• T-tests with bonferroni correction for multiple comparisonsWhile there wasn’t enough data for us to validate all the tweet types, it’s clear that retweets saw the most engagementOf these, both types of RTs performed significantly better than either profiles or pubmed links (p < 0.01 corrected)
  • …and we got really positive feedback from patients

Transcript

  • 1. Engaging Patients in Research Katja Reuter1, PhD, and Anirvan Chatterjee2 Bradley Voytek3, PhD, John Daigre1 1 Southern California Clinical and Translational Science Institute (SC CTSI), University of Southern California (USC) 2 Clinical and Translational Science Institute (CTSI at UCSF), University of California, San Francisco (UCSF) 3 University of California, San Francisco (UCSF), Department of Neurology Does algorithmically created content have a role to play in patient engagement? Presented at AMIA, CRI 14, Apr 10, San Francisco
  • 2. Disclosure All authors disclose that they (as well as their life partners) have no relationships with commercial interests.
  • 3. A Shifting Landscape of Opportunity Source: Pew Research Center surveys, 1995-2014. 60% of U.S. adults search for health information online. (PEW Research, 2009)
  • 4. It’s Time to Rethink Scientific Outreach “Scientists are failing at communicating science to the public.” (The Welcome Trust, 2001; Wilcox, 2012)
  • 5. Learning from the Publishing Industry “ How Algorithmically Created Content will Transform Publishing: http://www.forbes.com/sites/danwoods/2012/08/13/how- algorithmically-created-content-will-transform-publishing/ Algorithms can provide acceleration for steps in content creation that are better performed by machines. Fred Zimmerman, CEO of Nimble Books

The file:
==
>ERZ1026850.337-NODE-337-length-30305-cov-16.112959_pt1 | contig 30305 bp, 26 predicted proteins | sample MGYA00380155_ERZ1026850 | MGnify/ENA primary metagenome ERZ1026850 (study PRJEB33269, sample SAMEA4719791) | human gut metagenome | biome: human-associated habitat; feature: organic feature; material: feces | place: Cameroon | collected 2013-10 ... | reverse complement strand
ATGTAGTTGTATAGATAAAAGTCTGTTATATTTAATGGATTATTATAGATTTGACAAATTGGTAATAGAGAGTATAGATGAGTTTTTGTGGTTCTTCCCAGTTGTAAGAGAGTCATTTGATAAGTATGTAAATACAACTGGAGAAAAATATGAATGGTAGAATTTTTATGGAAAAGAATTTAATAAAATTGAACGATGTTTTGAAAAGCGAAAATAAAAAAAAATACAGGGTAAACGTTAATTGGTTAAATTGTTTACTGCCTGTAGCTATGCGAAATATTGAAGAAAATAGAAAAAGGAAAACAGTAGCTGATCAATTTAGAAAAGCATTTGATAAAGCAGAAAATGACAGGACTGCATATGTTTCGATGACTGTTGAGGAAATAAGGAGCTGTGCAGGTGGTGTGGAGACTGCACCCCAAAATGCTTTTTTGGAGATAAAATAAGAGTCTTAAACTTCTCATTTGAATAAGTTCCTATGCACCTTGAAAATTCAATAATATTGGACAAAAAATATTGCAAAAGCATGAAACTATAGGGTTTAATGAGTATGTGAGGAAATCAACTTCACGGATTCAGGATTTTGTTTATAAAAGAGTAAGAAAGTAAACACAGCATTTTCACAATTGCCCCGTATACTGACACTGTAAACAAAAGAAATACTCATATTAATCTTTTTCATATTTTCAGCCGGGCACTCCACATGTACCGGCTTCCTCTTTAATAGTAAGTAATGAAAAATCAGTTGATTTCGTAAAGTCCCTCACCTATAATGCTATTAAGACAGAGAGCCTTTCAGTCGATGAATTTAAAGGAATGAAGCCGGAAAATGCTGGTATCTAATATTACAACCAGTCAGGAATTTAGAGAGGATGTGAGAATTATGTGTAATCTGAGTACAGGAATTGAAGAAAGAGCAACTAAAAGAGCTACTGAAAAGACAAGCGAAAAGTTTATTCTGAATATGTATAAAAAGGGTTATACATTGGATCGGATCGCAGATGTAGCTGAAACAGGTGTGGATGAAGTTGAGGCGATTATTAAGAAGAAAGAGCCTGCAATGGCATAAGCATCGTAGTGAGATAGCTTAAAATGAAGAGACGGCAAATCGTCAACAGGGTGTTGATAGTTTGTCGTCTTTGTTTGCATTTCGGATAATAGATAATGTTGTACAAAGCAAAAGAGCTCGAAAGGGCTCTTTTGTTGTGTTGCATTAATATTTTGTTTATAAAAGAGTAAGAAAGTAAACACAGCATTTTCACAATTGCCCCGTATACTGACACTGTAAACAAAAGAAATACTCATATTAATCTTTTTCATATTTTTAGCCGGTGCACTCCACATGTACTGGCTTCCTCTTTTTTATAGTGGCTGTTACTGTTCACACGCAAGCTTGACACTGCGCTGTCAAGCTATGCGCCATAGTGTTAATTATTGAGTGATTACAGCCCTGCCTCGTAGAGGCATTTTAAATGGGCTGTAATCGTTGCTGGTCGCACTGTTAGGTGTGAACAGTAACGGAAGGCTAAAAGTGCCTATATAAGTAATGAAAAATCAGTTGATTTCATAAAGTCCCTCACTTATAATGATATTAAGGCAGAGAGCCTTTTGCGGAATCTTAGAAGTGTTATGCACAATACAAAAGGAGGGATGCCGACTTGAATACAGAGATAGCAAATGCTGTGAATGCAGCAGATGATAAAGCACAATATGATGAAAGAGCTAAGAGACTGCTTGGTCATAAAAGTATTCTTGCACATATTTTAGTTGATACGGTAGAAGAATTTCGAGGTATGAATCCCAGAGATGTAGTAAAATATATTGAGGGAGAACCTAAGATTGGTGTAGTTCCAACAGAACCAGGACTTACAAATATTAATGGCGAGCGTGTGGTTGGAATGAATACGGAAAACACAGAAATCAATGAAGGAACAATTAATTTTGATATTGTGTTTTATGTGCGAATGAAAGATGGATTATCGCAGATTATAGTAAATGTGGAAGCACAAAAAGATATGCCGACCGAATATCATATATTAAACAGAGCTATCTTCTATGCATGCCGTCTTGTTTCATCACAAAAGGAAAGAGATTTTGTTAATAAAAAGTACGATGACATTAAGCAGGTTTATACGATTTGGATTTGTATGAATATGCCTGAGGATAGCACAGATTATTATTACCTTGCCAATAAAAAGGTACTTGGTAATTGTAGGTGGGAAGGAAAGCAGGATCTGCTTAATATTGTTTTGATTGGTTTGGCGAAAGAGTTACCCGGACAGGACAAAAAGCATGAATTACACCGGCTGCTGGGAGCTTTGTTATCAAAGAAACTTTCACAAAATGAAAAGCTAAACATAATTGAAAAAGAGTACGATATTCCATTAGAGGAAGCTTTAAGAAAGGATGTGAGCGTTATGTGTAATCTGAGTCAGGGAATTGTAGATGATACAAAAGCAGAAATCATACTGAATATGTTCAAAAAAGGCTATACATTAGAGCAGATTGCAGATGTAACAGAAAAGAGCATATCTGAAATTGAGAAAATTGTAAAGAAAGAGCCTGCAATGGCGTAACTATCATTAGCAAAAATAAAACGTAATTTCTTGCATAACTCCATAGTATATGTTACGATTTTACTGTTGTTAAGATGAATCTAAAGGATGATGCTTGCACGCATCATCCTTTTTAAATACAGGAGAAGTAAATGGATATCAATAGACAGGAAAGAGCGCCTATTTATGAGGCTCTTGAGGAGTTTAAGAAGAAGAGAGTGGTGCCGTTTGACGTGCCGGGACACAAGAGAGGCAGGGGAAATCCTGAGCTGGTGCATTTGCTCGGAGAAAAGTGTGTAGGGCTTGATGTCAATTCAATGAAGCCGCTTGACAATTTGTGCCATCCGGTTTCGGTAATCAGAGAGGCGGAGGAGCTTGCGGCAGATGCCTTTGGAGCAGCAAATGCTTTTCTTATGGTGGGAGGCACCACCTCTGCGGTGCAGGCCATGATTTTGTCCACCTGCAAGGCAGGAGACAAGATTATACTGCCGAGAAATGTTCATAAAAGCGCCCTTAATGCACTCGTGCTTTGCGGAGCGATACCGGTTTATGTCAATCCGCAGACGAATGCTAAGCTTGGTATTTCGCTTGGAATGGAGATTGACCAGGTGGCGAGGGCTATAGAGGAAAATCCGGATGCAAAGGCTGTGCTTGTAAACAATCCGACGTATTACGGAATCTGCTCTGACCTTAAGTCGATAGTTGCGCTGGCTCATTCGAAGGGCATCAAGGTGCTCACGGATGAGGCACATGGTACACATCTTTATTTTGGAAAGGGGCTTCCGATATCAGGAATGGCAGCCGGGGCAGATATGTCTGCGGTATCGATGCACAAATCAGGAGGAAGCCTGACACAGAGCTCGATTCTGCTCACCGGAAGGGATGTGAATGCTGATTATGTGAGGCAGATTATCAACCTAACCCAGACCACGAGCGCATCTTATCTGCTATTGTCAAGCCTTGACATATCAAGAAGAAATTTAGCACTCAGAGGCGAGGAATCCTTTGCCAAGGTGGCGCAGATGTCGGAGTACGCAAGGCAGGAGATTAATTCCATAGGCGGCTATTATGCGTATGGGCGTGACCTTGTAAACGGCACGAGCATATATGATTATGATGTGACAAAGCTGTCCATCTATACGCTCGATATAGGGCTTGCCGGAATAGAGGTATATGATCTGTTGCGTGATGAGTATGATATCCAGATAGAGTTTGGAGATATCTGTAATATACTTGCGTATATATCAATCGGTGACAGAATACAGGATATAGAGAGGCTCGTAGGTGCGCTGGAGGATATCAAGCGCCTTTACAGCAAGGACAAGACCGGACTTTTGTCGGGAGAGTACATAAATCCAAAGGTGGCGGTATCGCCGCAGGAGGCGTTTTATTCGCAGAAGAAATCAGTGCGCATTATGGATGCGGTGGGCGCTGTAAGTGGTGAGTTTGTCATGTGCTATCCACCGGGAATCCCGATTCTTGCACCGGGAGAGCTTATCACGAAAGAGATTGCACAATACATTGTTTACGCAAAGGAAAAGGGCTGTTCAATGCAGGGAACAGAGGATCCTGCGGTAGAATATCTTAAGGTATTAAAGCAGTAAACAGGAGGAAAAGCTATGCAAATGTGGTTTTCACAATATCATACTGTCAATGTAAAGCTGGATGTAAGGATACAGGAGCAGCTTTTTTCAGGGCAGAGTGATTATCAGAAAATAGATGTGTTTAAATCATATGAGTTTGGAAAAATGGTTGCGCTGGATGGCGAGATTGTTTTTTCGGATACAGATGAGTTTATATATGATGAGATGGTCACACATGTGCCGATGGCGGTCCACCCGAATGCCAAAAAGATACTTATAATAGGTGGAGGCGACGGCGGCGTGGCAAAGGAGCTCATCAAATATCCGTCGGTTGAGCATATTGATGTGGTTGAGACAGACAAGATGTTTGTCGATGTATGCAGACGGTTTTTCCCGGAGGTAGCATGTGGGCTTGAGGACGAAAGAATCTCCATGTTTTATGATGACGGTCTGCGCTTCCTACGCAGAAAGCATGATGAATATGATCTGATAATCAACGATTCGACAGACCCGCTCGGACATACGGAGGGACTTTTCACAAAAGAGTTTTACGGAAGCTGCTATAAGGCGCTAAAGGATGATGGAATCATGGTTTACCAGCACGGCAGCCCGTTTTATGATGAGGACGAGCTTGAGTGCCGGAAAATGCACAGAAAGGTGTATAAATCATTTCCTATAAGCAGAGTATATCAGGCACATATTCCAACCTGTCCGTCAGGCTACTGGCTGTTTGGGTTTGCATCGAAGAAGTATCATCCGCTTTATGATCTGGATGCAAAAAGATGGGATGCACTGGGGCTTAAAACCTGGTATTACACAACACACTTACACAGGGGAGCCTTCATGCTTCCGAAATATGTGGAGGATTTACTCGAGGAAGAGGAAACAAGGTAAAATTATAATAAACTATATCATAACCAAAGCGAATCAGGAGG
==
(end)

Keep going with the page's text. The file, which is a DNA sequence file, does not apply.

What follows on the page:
• 6. Our Key Question Does algorithmically created content have a role to play in patient engagement?
  • 7. We Developed an Information System that … Content Discovery Conversion Notifications Editing Automated Publishing Automatically scans data sources for disease-specific content, e.g., PubMed, Clinicaltrials.gov, U niversity News, UCSF researchers/groups on Twitter. Automatically creates tweets using disease-specific #hashtags and shortened URLs. Automatically schedules the tweet for posting using social media content management system.
  • 8. Example Tweets New PubMed articles by UCSF researchers Content from selected UCSF Twitter accounts
  • 9. Editing Scheduled Tweet Social Media Content Management System: Buffer
  • 10. Why Twitter? Symplur: The Rise of Patient Communities on Twitter by Auden Utengen. Sep 2010 June 2012 Growth of Patient Communities on Twitter (green bubbles)
  • 11. Measuring Popularity of Hashtags For example, within a 24-hour period there were… 1,500 tweets posted using #diabetes; reaching 1.6 million Twitter users Source: Hashtracking.com, Oct 8th, 2012